Even the Field Poll finds that Boxer can’t be considered safe, since she does not clear the 50% threshold against Campbell, who is confirming expectations that he would be the GOP’s best bet to win a statewide race. As such, here’s the good news for Democrats: Boxer is fully aware she needs to take the race seriously. She has stockpiled millions of dollars - $8 by the end of 2008 - which is more important here than in most states, especially as GOP candidates wil have to concentrate on each other for many more months; and she has been talking about the possibility she faces a tough race for months, thus preparing a campaign infrastructure. This is one Democrat who won’t be taken by surprise.


The GOP hasn’t been paying much attention to Russ Feingold, but they are now trying to recruit the one man who would make the race competitive: former Governor and former HHS Secretary Tommy Thompson, who said this week that he was looking at the race. (Note: This is being covered as a sign that Brown’s victory has altered the landscape but Thompson has been saying exactly the same thing since November.) While Thompson would make the race a top GOP opportunity, he is no John Hoeven, by which I mean that Republicans shouldn’t expect an easy pick-up. An October University of Wisconsin poll found that Thompson would lead Feingold 43% to 39% but a November PPP poll reached different conclusions: Not only did Feingold have a 50% to 41% lead, but Thompson had a mediocre favorability rating and he was the only one of 3 Republicans to trail in gubernatorial match-ups. So would he really be that formidable a candidate? (Another potential Republican candidate is Rep. Paul Ryan, but he recently hinted once more that his ambition lies in challenging Senator Kohl in 2012.)


That we are even discussing Evan Bayh as a Democrat who might potentially have to worry about his re-election race shows just how rough the landscape has gotten for his party. Yet, the NRSC is actively looking to recruit Rep. Mike Pence in the hope that the conservative congressman could give Bayh his toughest race in 20 years. Not only is Pence meeting with NRSC officials this week, but the Club for Growth is publicly urging him to take on Bayh; on the other hand, Pence-ally Tony Perkins just said it was unlikely Pence would get in. (Martin Stutzman and John Hostettler are both already challenging Bayh, but it’s hardly surprising that the NRSC is looking elsewhere.) My sense is that Bayh is just too established for Indiana voters to oust him no matter who he faces and no matter the state’s conservative bent; as such, I think a Bayh-Pence race would be the closest equivalent to Maine’s Collins-Allen. Yet, there’s no question that the last thing the DSCC wants is to worry about an incumbent that looked as safe as could be back in January 2009.


Republicans underestimated Senator Patty Murray in 2004, but the “Mom in Tennis shoes” had no trouble beating then-Rep. Neterhcutt in what wasn’t an easy year for her party. She’s now seeking a fourth term, and the GOP wasn’t expected to give the state much thought. But it will surely now take a look at whether it can recruit a credible candidate. The state has 3 Republican congressmen. Rep. Hastings is probably too old to run for Senate, Rep. McMorris Rodgers is very conservative; that leaves Rep. Reichert, who would probably be the NRSC’s best bet. While there hasn’t been much buzz surrounding Reichert, his spokesperson did not rule out the possibility. The other name that has been mentioned is Attorney General Rob McKenna; he’s been known to have gubernatorial ambitions, but the Senate wasn’t McCaskill or Warner’s priority either. The GOP’s highest-profile candidate at this point is former Washington Redskins player Clint Didier, but it would take quite a Democratic collapse for Didier to make this competitive.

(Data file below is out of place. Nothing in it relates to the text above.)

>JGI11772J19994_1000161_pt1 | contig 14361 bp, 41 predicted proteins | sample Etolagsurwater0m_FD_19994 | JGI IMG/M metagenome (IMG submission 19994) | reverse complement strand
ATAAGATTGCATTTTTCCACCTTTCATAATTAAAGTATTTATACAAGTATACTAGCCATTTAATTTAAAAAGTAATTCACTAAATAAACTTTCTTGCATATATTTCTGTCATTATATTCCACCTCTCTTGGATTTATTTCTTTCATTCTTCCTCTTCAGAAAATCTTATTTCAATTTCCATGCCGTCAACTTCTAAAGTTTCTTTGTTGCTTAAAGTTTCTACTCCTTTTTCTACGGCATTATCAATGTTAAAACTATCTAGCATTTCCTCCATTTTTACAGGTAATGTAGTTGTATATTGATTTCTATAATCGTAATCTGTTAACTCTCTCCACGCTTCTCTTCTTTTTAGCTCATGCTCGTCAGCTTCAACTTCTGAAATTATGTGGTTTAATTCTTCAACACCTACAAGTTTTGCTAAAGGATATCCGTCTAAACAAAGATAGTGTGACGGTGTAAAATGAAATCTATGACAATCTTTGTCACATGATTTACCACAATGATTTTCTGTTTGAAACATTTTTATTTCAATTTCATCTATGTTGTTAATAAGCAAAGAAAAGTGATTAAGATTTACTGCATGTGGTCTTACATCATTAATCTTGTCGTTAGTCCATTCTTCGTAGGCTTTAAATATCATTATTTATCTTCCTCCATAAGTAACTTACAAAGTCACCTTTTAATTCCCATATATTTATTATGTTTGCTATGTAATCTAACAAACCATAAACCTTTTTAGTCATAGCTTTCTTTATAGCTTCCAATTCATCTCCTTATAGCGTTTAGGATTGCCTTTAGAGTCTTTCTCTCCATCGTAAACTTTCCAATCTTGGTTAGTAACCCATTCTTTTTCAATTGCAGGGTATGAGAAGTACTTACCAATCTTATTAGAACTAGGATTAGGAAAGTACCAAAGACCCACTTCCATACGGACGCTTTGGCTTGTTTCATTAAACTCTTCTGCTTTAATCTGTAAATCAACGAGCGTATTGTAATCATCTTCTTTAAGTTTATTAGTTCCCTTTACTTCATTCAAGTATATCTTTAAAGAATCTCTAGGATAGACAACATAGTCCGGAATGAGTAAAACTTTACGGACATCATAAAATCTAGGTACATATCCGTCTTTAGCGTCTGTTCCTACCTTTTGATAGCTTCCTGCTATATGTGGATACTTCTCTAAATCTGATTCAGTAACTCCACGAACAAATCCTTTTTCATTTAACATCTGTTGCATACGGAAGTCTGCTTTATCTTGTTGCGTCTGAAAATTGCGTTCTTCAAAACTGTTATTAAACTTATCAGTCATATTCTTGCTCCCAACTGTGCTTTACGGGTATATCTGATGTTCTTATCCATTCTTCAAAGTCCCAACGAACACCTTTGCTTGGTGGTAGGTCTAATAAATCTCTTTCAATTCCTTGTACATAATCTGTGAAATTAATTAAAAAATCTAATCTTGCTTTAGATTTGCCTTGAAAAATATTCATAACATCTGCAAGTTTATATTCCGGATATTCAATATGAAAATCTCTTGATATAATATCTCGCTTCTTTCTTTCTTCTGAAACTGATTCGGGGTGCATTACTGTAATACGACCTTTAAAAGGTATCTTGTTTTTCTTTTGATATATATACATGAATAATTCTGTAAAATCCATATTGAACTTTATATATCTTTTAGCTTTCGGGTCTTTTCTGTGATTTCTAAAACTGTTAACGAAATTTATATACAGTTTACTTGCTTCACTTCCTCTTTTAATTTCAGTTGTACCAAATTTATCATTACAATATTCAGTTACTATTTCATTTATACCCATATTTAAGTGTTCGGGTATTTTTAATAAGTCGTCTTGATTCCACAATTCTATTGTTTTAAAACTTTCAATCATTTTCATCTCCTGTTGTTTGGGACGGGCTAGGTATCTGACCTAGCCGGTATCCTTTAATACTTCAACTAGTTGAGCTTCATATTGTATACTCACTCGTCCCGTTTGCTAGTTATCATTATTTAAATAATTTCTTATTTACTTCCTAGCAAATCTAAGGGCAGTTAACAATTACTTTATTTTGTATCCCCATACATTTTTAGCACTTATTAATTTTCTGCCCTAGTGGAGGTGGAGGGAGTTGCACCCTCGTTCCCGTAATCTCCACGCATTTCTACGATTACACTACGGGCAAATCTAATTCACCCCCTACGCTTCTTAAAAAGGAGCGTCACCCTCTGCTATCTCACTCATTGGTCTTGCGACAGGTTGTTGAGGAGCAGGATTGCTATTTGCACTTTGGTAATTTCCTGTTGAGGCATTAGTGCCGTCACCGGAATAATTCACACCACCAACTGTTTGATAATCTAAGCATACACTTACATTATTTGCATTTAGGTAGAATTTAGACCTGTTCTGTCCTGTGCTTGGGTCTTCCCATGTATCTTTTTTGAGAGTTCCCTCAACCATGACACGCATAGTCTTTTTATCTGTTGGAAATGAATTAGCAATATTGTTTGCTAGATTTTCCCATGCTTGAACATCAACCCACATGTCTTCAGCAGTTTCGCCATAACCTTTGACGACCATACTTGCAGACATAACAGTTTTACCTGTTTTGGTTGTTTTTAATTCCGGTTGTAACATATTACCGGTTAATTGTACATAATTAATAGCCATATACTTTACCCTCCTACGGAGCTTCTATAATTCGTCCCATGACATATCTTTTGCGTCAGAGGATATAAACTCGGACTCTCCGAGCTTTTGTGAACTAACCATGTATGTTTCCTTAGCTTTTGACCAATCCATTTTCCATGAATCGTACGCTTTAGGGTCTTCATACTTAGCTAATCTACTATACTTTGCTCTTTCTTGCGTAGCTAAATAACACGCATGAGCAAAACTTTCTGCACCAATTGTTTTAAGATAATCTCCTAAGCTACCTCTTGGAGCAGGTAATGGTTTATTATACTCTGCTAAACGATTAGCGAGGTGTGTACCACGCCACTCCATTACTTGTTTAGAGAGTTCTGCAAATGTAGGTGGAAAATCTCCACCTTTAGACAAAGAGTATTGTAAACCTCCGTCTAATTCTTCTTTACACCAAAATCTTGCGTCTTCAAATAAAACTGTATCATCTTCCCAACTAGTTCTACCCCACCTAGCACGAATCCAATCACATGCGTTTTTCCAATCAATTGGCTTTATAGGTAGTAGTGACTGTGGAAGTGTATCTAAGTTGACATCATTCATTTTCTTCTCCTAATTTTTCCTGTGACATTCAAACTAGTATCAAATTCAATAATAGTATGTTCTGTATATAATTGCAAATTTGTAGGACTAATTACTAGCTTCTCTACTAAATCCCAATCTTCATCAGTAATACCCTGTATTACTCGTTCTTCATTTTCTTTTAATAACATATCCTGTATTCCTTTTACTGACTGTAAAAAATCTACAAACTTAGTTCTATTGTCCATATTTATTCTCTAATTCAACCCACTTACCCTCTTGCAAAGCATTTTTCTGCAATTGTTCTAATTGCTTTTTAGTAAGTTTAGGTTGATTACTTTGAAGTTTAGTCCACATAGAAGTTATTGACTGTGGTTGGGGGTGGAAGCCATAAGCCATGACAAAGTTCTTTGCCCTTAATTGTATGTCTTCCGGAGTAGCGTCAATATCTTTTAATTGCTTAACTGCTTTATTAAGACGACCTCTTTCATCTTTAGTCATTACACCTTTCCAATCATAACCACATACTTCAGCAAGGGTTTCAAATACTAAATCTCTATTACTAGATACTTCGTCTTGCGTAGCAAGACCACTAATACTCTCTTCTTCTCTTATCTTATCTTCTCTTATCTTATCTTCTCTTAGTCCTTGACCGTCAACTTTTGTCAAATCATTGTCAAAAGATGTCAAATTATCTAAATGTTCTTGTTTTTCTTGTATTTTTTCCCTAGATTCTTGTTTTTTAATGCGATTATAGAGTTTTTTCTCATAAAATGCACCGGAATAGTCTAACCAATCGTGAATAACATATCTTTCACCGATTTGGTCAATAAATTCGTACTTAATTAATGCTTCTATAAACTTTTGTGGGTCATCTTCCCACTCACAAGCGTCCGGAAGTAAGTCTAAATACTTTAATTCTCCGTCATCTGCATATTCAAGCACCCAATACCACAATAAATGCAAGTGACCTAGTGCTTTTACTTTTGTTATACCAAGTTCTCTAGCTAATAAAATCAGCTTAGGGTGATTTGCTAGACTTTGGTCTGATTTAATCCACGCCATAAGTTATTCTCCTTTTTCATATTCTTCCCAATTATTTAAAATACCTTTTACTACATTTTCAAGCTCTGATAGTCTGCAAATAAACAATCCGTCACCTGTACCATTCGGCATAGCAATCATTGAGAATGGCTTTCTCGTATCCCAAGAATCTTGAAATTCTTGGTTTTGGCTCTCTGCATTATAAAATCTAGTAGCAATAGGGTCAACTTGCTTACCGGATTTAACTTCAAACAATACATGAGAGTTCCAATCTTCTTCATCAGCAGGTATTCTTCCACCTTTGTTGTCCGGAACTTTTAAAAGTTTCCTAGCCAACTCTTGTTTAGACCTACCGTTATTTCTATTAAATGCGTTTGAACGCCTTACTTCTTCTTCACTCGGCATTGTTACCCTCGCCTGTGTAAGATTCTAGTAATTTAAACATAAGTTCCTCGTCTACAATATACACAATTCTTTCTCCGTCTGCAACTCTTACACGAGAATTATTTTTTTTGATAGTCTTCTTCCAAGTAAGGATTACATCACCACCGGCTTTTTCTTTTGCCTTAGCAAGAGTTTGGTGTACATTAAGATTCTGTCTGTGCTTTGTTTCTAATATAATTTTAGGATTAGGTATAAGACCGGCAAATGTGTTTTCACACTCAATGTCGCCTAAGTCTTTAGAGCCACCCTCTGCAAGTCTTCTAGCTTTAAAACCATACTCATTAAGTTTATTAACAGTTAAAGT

Senator Dan Inouye announced in December 2008 he would seek another term in 2010. But since he will be 86 years old by Election Day, we cannot but ask whether he might still retire. (In the post in which I wrote about his statement, I wrote that an incumbent’s insistence that he should not retire should never be taken quite seriously, and I linked to a post I had just written expressing skepticism that Senator Bunning and Rep. Moore really meant their just-announced re-election plans; both have since then retired.) Hawaii’s filing deadline is July 20th, so it certainly is not too late for him to decide he wants to call it quits. At this point, it is late enough that this would be improbable, but it’s not impossible. If the seat were open, the GOP would have a good shot at convincing Governor Linda Lingle to jump in, which would make the race competitive no matter Hawaii’s blue bent.

An epic polling roundup to get our minds off Massachussetts

Research 2000 and ARG just released two of Massachussetts’s final polls - if not the final polls. ARG found a 7% lead for Brown (52% to 45%), up 4% from where he was just last week. Research 2000, meanwhile, found… a tie: Scott Brown and Martha Coakley receive 48% apiece, a testament to how unpredictable the contest remains heading into Election Day. While at this point any poll that doesn’t have Brown ahead is a relief for Democrats, I don’t have to tell you that even that survey is rough for Coakley: Just last week, Research 2000 found her ahead by 8%, which makes this yet another poll to found stunning momentum for the Republican.